Mozilla Foundation overlooked critical patches on its Spread Firefox site. As a result, the site was temporarily taken offline and site visitors were redirected to the Firefox area of the main Mozilla Web site.

Check Point Snaps Up Sourcefire

Check Point Technologies announced a deal to acquire Sourcefire, makers of the ever-popular open-source Snort Intrusion Detection System (IDS). Check Point will add the Sourcefire line of commercial security products to its suite of offerings.

Curious Stirrings in the World of Open Source

Several events in the open-source world have piqued my curiousity. What's going on? To see what I mean, read this news item on our Web site.


==== Resources and Events ====

Recovery vs. Continuity--Do You Know the Difference?

Attend this free Web seminar and learn the difference between the ability to quickly recover lost or damaged data and the ability to keep your messaging operations running normally before, during, and after an outage. You'll discover what the real technical differences between recovery and continuity are, when each is important, and what you can do to make sure that you're hitting the right balance between them.

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Do You Know What "High Availability" Really Means?

In this free Essential Guide learn what high availability really means and the different strategies that you can use to improve your email systems' availability and resiliency.

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Compliance vs. Recovery: Can You Have Your Cake and Eat It Too?

In this free, on-demand Web seminar, discover the issues involved with integrating your compliance system with backup and recovery, including backup schedules, the pros and cons of outsourcing your backup media storage and management, the DR implications of having to back up all that compliance data, and the possibility of using alternative backup methods to provide backup and compliance in a single system. You'll learn what to watch out for when combining the two functions and how to assess whether your backup/restore mechanisms are equal to the challenge.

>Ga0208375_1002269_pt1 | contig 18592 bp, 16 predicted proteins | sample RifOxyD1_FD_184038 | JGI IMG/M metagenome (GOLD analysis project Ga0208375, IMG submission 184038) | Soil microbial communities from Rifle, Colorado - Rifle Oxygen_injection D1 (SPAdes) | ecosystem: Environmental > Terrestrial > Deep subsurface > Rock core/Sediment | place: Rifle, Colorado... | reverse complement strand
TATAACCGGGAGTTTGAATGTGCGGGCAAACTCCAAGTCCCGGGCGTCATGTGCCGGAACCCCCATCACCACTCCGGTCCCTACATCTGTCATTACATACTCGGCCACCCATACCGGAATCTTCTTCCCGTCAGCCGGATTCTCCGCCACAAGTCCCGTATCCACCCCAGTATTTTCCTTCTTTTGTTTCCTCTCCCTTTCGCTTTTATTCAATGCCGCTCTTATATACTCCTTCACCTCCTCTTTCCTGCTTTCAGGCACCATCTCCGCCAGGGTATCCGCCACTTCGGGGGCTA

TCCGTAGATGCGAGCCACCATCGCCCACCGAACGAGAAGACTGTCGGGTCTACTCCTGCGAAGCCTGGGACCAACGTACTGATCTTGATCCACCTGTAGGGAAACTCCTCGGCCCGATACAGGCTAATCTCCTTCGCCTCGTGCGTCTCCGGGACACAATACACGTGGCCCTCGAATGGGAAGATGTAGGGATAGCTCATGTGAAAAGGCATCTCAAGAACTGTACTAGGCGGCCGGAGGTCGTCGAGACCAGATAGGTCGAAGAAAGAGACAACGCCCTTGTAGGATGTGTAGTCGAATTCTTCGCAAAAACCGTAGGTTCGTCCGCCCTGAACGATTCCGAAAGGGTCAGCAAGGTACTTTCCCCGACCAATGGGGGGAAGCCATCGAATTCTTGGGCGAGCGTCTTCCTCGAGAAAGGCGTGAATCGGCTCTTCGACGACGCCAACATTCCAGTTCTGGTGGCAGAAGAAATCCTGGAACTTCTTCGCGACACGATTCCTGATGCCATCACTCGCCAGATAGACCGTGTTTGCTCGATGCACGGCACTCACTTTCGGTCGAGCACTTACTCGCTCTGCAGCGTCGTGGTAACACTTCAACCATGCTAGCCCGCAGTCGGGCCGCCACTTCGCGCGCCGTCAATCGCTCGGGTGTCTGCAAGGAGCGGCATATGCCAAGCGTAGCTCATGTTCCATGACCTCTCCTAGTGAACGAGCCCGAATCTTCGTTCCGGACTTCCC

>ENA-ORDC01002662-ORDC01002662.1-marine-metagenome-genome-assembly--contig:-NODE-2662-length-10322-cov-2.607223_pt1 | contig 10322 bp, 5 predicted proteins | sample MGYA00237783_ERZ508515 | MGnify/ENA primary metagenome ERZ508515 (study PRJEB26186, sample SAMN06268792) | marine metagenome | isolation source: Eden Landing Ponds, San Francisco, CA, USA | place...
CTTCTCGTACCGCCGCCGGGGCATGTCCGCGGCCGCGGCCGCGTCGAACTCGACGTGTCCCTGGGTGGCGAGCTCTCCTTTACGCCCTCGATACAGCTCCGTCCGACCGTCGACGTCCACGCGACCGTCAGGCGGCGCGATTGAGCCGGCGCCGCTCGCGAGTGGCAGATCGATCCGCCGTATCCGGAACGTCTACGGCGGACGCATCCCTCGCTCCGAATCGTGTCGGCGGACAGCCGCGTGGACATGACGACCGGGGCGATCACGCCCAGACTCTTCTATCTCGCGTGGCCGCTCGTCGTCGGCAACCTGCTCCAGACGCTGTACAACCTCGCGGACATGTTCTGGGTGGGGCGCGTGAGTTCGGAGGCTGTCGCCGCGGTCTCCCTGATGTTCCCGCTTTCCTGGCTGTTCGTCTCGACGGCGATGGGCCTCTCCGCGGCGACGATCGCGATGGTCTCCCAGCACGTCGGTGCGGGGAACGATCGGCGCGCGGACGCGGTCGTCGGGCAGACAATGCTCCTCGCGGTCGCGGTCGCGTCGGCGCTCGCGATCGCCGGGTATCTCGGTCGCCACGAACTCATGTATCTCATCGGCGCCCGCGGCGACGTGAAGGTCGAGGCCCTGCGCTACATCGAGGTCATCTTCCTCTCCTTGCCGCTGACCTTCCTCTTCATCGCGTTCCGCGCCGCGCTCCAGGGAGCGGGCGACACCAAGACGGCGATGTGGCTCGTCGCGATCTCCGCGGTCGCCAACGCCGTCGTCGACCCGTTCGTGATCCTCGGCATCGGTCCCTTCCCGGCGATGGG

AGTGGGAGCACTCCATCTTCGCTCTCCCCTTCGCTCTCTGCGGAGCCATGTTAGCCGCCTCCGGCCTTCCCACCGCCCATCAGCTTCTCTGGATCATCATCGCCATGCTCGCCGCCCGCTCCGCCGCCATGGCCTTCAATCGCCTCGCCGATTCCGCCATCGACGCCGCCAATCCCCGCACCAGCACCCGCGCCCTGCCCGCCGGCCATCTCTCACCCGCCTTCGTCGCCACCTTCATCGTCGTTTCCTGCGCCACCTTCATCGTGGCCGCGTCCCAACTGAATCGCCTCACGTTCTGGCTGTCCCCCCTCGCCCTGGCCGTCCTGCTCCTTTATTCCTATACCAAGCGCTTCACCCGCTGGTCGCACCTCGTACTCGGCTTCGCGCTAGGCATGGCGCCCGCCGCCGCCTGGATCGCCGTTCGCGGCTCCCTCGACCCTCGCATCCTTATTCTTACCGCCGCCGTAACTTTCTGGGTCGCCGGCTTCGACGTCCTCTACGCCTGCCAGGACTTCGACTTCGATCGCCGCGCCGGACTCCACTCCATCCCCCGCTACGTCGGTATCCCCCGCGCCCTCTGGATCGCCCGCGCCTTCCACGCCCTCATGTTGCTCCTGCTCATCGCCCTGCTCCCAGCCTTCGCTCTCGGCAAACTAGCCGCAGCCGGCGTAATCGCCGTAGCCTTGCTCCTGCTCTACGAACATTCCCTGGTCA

==== 3. Instant Poll ====

Results of Previous Poll: Have you, your company, or someone you know been a victim of online fraud?

The voting has closed in this Windows IT Pro Security Hot Topic nonscientific Instant Poll. Here are the results from the 30 votes:

- 57% Yes

- 37% No

- 7% Not sure

(Deviations from 100% are due to rounding.)

New Instant Poll: Which of the following devices and/or software do you monitor?

Go to the Security Hot Topic and submit your vote for

- Windows

- Network devices such as firewalls, gateways, VPN appliances, and wireless Access Points

- Important applications such as Exchange Server and IIS

- Two or more of the above

- None of the above


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==== 4. Security Toolkit ====

Security Matters Blog: Network Security Toolkit 1.2.3

by Mark Joseph Edwards,

Version 1.2.3 of the Network Security Toolkit was recently released. This is an excellent toolkit, and if you haven't looked at it, consider doing so. This blog entry links to my review of version 1.0.6.


by John Savill,

Q: How can I enable access-based share enumeration so that users see only files and folders to which they have access?

Find the answer at

Security Forum Featured Thread: Stop IE from Downloading .exe Files

A forum participant asks whether there's any way to prevent Microsoft Internet Explorer (IE) users from downloading and saving .exe, .mp3, and other files to their network drives in a Windows 2000 environment. Join the discussion at:


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==== 5. New and Improved ====

by Renee Munshi, [email protected]

VPN Firewalls Add Malware Protection NETGEAR announced the incorporation of Trend Micro's Client/Server (CS) and Client/Server/Messaging (CSM) Suite for Small and Medium Business (SMB) into the NETGEAR ProSafe VPN Firewall 200 (FVX538) and ProSafe VPN Firewall 50 (FVS338). Both firewalls now enforce security policies established by the network administrator by allowing Internet access for only those computers that have the latest antivirus and antispam signatures. Computers that aren't compliant will be redirected to a server to obtain updates. The ProSafe VPN firewalls with Trend Micro software are designed to be all-in-one security appliances for SMBs. They're list priced at $557 for the ProSafe 200 (200 simultaneous IPsec tunnels) and $278 for the ProSafe 50 (50 tunnels). For more information, go to

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[email protected].

Editor's note: Share Your Security Discoveries and Get $100

Share your security-related discoveries, comments, or problems and solutions in the Windows IT Security print newsletter's Reader to Reader column. Email your contributions (500 words or less) to [email protected]. If we print your submission, you'll get $100. We edit submissions for style, grammar, and length.